Northern leaders expected to break deadlock on devolution
SINN Fein and the DUP are finally expected to strike a deal today to allow policing powers to be transferred to the North.
The epic talks on the devolution of policing and justice will enter their second week this morning when the parties return to Hillsborough Castle.
But hopes were high last night that the deadlock would finally be broken.
Taoiseach Brian Cowen and British Prime Minister Gordon Brown were in contact a number of times over the course of the weekend.
If a deal is done, the two leaders will most likely head to Belfast again to sign off.
Foreign Affairs Minister Micheal Martin and Northern Secretary Shaun Woodward will again chair the talks this morning.
Mr Cowen's trip to Madrid this lunchtime to meet Spanish Prime Minister Jose Luis Rodriguez Zapatero about the forthcoming EU summit was still scheduled to go ahead. But the Taoiseach is available to assist with the talks if required.
The issue of contentious parades remained the stumbling block in the talks, but both sides were reporting progress over the course of the weekend.
Sinn Fein's Deputy First Minister Martin McGuinness said he hoped a deal could be reached.
He said wanted to move forward on the basis of partnership and equality between nationalists and unionists, but said there had been "significant progress" in the marathon talks.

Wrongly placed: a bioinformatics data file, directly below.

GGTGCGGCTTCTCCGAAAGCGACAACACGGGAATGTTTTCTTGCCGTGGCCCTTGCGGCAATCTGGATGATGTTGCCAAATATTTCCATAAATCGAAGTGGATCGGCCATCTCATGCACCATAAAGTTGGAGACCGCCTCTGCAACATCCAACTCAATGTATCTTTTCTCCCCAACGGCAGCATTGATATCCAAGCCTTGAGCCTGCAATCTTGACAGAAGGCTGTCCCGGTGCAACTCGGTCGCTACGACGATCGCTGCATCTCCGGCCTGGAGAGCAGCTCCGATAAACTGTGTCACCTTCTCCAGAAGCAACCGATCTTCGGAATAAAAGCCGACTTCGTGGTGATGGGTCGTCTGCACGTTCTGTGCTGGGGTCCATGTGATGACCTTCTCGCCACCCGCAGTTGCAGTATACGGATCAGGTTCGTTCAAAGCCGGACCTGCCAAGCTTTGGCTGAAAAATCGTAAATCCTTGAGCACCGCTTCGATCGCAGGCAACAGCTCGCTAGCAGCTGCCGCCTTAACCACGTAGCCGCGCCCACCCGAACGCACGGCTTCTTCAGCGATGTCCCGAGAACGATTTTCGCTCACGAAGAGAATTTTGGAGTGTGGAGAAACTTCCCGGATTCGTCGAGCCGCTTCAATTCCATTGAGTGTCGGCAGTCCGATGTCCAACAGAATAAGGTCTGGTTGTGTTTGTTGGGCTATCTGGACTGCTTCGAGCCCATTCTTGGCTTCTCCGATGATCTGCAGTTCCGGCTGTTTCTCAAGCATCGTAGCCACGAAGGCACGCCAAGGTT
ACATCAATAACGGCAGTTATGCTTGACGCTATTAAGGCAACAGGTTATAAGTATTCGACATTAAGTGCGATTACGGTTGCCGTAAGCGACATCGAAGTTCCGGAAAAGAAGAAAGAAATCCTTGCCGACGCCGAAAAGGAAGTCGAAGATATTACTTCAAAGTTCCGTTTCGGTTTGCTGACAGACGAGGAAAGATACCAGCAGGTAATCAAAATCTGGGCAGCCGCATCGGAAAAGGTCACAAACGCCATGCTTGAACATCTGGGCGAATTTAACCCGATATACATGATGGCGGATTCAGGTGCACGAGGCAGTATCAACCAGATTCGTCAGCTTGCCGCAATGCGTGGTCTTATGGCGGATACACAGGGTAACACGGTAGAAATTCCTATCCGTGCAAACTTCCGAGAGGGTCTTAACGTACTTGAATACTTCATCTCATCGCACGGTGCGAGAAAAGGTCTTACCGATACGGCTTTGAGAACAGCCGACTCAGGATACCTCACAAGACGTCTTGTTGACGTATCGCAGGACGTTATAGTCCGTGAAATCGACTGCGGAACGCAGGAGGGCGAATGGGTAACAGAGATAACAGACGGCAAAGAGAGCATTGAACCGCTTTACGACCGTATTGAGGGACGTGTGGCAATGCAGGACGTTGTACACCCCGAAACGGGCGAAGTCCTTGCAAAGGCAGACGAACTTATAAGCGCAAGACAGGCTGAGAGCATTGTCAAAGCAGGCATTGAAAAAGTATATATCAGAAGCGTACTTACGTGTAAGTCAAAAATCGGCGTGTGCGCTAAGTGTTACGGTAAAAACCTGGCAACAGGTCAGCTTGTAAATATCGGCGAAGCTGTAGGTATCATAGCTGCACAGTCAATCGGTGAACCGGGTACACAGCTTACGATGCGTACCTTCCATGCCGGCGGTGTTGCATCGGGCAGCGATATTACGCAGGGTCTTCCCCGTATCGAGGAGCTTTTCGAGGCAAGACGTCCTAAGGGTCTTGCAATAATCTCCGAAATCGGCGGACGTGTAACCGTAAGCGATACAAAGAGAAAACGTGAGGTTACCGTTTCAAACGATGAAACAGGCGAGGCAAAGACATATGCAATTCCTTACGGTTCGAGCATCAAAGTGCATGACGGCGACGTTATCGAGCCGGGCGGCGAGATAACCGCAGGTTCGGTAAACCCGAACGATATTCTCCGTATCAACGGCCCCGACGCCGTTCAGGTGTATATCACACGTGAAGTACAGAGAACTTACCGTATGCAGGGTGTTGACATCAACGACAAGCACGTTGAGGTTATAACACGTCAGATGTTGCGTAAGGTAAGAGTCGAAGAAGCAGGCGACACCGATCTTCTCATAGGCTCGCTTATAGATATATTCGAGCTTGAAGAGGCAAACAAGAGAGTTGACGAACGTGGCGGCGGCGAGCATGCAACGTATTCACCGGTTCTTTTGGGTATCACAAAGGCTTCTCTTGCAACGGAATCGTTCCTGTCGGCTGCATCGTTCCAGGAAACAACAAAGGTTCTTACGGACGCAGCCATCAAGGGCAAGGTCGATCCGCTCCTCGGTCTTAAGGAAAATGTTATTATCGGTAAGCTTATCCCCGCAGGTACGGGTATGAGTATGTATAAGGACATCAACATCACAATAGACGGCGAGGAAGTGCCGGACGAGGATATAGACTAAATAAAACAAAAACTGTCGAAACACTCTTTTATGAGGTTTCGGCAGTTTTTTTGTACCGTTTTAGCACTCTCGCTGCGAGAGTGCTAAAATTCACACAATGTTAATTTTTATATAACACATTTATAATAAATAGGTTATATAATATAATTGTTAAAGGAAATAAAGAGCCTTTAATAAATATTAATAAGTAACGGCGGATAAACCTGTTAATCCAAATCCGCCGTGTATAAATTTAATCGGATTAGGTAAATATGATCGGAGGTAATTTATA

Mr McGuinness said: "We have made significant progress. Institutions which don't deliver are worthless and something I will not be involved in.
"I now hope we have a basis upon which nationalists, republicans, unionists and loyalists will move forward together on the basis of partnership and equality."
DUP negotiator Sammy Wilson, the North's finance minister, said he also thought the parties were closer than they were last week.
Mr McGuinness was addressing the annual Bloody Sunday commemoration march in Derry, where he called for a report into the killings to be published without delay.
The findings of the £200m (e230m) Saville Inquiry are due in March.
A total of 14 people died after soldiers from the British army's parachute regiment opened fire on civil rights protesters in January 1972 in the bogside area of Derry.
Maurice Hayes: page 27